Why do laptop power supplies, the ones with black rectangular things in
the middle of the cord, have 3-prong plugs when everything you can touch
is plastic or "rubber"?
And, I believe, when there's nothing more dangerous than a lamp
underneath the plastic and the rubber? Less dangerous because some
light bulbs ger really hot!
On Tue, 07 Mar 2017 20:27:10 -0500, email@example.com wrote:
It's a good question, since the OP is right that a power supply seems
pretty well isolated by all that plastic encasement, and the output is low
DC at relatively low amps (< 10 or so amps most of the time).
There's no power transformers anymore due to the switching power supply
And yet ... ... ...
I wonder if the electronics of the switching power supply require a really
The switchers do have transformers in them. They are usually after some
of the switching circuit and are very small compaired to what they are
if they were on the 60 HZ side.
The electronics will work fine without a ground. The ground is for
safety, and it does help with the filtering of the hash the switchers
generate that is fed back on the power wires.
It may also pay a small part to help prevent surges coming in from the
They have done that for many years, or in some cases like priners and
modems the power supply is seperte so they can just ship seperate
supplies depending on the country.
Many computers and some other devices have a switch for 120 or 240 volts
and that universal socket on the device. The suplies are really not
even that particular about the voltages, just get into the ball park
with them. Going 20 or 30 volts either way is fine.
These days the switchers are very wide mouth and can take anything
from 100-250v at any frequency, even DC although they are not labeled
that way. The first thing that happens is the input is converted to DC
immediately anyway. Then it is chopped to something in the 10s of
thousands of hz, fed through a small toroid transformer, regulated,
rectified and comes out at the desired voltage. When went to New
Zealand, all I needed was a plug adapter to run every electronic
device I had (laptop, phone, camera, MP3 player, tablet etc) All of
the chargers were 100-250v.
SO OLD. Virtually everything in the last20 years anyway is
"universal" or "auto switching" in the small SMPS world. Virtually
all my laptop powes supplies and switch mode wall warts are listed as
100-240 or the odd one 85-250 volts The odd PC power supply still has
a switch (Del and HP up until at least a few years ago) but Acer has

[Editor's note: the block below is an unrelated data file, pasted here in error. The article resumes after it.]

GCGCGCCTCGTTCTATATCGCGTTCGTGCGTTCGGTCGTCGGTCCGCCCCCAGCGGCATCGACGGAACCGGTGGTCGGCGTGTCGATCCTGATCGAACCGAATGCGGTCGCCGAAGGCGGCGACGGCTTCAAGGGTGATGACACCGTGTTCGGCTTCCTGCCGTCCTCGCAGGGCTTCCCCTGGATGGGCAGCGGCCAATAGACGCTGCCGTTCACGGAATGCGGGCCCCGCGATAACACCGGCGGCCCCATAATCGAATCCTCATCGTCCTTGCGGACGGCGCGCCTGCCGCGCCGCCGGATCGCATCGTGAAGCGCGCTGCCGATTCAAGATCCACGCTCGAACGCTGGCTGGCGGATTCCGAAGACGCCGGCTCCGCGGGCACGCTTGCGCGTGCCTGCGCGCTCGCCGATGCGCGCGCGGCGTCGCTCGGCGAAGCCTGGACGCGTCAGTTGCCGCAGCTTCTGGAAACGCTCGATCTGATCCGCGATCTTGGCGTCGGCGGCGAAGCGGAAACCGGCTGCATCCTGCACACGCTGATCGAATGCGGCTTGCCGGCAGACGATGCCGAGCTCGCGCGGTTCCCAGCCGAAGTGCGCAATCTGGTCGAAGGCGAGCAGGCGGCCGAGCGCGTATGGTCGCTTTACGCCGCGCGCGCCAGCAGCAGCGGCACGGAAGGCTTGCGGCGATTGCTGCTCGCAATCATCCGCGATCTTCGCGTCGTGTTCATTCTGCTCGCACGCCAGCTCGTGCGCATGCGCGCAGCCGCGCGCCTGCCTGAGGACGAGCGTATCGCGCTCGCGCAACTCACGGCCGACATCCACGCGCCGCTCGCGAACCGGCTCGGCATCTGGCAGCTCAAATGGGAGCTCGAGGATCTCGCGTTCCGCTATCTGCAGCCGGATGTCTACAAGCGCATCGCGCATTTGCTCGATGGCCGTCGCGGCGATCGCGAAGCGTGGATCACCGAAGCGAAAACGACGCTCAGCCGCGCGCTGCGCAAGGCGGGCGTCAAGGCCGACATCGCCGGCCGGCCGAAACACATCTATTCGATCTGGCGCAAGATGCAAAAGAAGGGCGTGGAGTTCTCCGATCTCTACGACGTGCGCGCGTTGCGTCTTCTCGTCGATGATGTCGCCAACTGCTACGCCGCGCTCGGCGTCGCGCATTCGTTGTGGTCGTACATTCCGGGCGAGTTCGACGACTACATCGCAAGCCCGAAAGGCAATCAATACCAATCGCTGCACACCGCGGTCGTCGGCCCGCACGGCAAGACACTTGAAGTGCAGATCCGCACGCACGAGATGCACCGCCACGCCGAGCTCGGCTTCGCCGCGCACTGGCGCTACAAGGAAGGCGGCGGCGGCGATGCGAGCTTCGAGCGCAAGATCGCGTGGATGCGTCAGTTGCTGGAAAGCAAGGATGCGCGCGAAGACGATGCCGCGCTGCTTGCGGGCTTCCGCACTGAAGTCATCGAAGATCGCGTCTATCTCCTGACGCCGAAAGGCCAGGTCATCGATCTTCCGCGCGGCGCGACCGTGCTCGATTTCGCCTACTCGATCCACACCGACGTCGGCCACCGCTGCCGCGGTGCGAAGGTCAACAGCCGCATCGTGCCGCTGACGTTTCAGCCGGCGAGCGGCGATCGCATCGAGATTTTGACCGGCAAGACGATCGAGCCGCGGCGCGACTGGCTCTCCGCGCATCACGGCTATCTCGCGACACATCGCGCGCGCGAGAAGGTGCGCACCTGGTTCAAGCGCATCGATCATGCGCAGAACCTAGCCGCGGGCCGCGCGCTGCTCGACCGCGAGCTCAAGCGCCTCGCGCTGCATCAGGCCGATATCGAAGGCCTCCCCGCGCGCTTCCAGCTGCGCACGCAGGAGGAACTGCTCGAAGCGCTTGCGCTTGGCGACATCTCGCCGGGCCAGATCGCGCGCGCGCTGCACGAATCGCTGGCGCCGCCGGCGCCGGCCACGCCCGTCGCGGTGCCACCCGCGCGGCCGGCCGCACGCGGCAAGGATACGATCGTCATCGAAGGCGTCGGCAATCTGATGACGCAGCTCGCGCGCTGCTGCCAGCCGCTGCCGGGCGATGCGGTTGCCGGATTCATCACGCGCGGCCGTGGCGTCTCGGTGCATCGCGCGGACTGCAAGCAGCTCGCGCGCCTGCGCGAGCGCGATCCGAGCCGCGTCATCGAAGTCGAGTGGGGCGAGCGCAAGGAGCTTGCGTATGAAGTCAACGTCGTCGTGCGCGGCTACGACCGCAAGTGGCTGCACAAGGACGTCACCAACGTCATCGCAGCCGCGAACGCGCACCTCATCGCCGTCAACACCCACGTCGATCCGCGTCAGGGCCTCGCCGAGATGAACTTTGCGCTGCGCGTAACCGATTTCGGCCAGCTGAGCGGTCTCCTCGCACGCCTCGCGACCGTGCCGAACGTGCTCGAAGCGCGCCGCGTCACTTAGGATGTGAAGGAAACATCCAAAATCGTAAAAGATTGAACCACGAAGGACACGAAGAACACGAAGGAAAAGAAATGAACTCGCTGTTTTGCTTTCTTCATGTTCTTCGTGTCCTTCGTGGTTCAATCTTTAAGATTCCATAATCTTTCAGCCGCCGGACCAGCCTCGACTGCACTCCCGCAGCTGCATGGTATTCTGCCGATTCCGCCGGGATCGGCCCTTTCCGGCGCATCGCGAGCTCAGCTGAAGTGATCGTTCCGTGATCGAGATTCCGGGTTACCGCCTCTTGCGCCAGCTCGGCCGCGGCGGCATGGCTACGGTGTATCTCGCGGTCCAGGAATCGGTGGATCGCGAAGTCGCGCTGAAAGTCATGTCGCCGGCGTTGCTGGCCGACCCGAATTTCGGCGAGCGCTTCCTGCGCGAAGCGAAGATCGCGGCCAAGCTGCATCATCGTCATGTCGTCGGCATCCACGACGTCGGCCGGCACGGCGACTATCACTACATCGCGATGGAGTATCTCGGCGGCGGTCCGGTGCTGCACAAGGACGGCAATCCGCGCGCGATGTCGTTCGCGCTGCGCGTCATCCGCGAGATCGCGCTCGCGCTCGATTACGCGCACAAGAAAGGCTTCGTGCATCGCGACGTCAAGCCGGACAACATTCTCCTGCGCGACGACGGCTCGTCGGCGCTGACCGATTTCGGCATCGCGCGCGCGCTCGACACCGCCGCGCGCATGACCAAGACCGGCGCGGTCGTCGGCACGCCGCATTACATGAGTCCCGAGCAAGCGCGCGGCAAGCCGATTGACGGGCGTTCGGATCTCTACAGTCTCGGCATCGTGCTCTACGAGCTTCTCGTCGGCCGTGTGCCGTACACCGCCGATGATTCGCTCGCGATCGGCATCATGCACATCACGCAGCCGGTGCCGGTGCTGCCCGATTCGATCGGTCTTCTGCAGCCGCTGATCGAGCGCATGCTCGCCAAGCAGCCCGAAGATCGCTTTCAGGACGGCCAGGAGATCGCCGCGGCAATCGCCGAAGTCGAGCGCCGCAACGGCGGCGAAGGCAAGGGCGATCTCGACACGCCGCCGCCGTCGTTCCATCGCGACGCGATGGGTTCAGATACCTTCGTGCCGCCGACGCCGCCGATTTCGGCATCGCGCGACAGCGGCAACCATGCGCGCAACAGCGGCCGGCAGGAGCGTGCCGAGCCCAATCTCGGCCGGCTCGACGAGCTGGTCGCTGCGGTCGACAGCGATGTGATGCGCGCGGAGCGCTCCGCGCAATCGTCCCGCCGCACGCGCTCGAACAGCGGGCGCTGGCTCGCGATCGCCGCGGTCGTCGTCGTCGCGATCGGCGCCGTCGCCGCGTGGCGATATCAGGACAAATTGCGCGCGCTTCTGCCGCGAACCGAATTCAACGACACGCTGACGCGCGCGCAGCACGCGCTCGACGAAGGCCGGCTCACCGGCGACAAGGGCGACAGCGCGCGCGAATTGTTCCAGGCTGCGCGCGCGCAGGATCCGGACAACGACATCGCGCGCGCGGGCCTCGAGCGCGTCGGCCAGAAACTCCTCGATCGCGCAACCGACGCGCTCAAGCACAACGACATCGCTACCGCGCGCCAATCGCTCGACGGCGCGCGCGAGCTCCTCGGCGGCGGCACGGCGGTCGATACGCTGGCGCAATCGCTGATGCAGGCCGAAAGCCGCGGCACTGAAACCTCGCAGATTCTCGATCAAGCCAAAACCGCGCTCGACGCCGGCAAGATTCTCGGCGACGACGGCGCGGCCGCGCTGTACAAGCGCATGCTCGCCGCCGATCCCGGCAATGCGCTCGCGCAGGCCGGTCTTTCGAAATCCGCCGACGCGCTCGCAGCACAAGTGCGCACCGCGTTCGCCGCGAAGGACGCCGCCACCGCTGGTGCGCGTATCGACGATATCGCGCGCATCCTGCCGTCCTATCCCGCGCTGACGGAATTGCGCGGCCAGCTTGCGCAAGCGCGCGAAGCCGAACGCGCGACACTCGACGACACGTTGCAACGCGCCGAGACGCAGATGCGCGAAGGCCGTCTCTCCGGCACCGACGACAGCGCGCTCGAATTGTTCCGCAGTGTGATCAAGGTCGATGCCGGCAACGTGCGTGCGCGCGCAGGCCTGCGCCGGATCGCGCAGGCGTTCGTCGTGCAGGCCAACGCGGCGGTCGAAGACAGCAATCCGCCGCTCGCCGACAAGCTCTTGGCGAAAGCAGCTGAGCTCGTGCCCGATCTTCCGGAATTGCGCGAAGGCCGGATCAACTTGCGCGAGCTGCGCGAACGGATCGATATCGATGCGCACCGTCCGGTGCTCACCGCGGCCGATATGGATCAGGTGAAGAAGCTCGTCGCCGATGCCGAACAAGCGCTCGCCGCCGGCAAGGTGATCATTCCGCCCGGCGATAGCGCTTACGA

been full auto for at least that long. I've got8 nyear old acers that
are full automatic, for sure
Tue, 07 Mar 2017
21:29:46 GMT in alt.home.repair, wrote:
Filtering perhaps? Limited surge supression components? Redundant
safety...I've got a few laptops around here that have the 3 prong and a
couple that don't. I prefer the ones that dont, because, sometimes, the
3 prong ones generate unwanted background hum when fed to external
audio amplifiers while plugged into their chargers.
Sarcasm, because beating the living shit out of deserving people is
I've suspected the issue is a ground loop based on prior experience
with that...I haven't tried to open one of these and take a look
inside, so it's entirely possible it is connected, but, due to some
filtering circuitry in between, I'm unable to do a simple continuity
test on it. By unable, I mean that it doesn't read as completing a
circuit when tested in that manner.
This works well to remedy the problem...
(Amazon.com product link shortened)
Sarcasm, because beating the living shit out of deserving people is illegal.
Reading with a meter you will be looking through the filter so YMMV on
what kind of continuity you see but at 60hz there will be some pass
through. I have had that problem with desk tops that feed amps,
particularly if there are other things in that loop like a TV.
HomeOwnersHub.com is a website for homeowners and building and maintenance pros. It is not affiliated with any of the manufacturers or service providers discussed here.
All logos and trade names are the property of their respective owners.